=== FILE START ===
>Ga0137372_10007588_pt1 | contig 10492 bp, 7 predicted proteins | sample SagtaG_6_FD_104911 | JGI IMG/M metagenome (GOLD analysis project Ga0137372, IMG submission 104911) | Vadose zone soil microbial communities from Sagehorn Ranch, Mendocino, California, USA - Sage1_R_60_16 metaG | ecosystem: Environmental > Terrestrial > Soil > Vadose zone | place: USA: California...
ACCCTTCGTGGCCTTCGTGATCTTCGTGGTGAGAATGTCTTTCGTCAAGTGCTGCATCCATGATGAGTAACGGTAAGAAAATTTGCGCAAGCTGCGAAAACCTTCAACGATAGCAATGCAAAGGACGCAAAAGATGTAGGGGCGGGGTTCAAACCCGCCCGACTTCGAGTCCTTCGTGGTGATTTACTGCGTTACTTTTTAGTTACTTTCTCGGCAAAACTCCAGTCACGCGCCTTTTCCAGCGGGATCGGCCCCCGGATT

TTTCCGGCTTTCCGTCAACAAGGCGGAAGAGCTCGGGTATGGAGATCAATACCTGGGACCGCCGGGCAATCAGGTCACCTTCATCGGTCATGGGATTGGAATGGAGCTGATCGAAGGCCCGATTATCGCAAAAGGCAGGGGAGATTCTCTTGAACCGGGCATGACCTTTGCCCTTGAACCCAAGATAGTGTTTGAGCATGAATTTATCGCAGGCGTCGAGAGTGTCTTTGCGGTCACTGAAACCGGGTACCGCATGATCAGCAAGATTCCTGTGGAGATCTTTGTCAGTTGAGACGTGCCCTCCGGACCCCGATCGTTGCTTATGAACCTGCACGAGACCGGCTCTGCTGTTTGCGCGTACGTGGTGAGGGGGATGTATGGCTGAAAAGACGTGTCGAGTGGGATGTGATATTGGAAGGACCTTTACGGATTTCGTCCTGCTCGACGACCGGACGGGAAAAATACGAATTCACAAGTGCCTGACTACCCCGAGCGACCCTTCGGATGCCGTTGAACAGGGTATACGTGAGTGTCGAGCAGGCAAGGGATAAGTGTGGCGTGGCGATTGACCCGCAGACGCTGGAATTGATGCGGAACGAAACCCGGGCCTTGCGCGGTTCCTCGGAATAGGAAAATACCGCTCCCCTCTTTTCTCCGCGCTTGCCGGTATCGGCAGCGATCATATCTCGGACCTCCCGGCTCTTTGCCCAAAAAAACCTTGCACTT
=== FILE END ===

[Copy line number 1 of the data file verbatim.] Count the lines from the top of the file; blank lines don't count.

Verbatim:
>Ga0137372_10007588_pt1 | contig 10492 bp, 7 predicted proteins | sample SagtaG_6_FD_104911 | JGI IMG/M metagenome (GOLD analysis project Ga0137372, IMG submission 104911) | Vadose zone soil microbial communities from Sagehorn Ranch, Mendocino, California, USA - Sage1_R_60_16 metaG | ecosystem: Environmental > Terrestrial > Soil > Vadose zone | place: USA: California...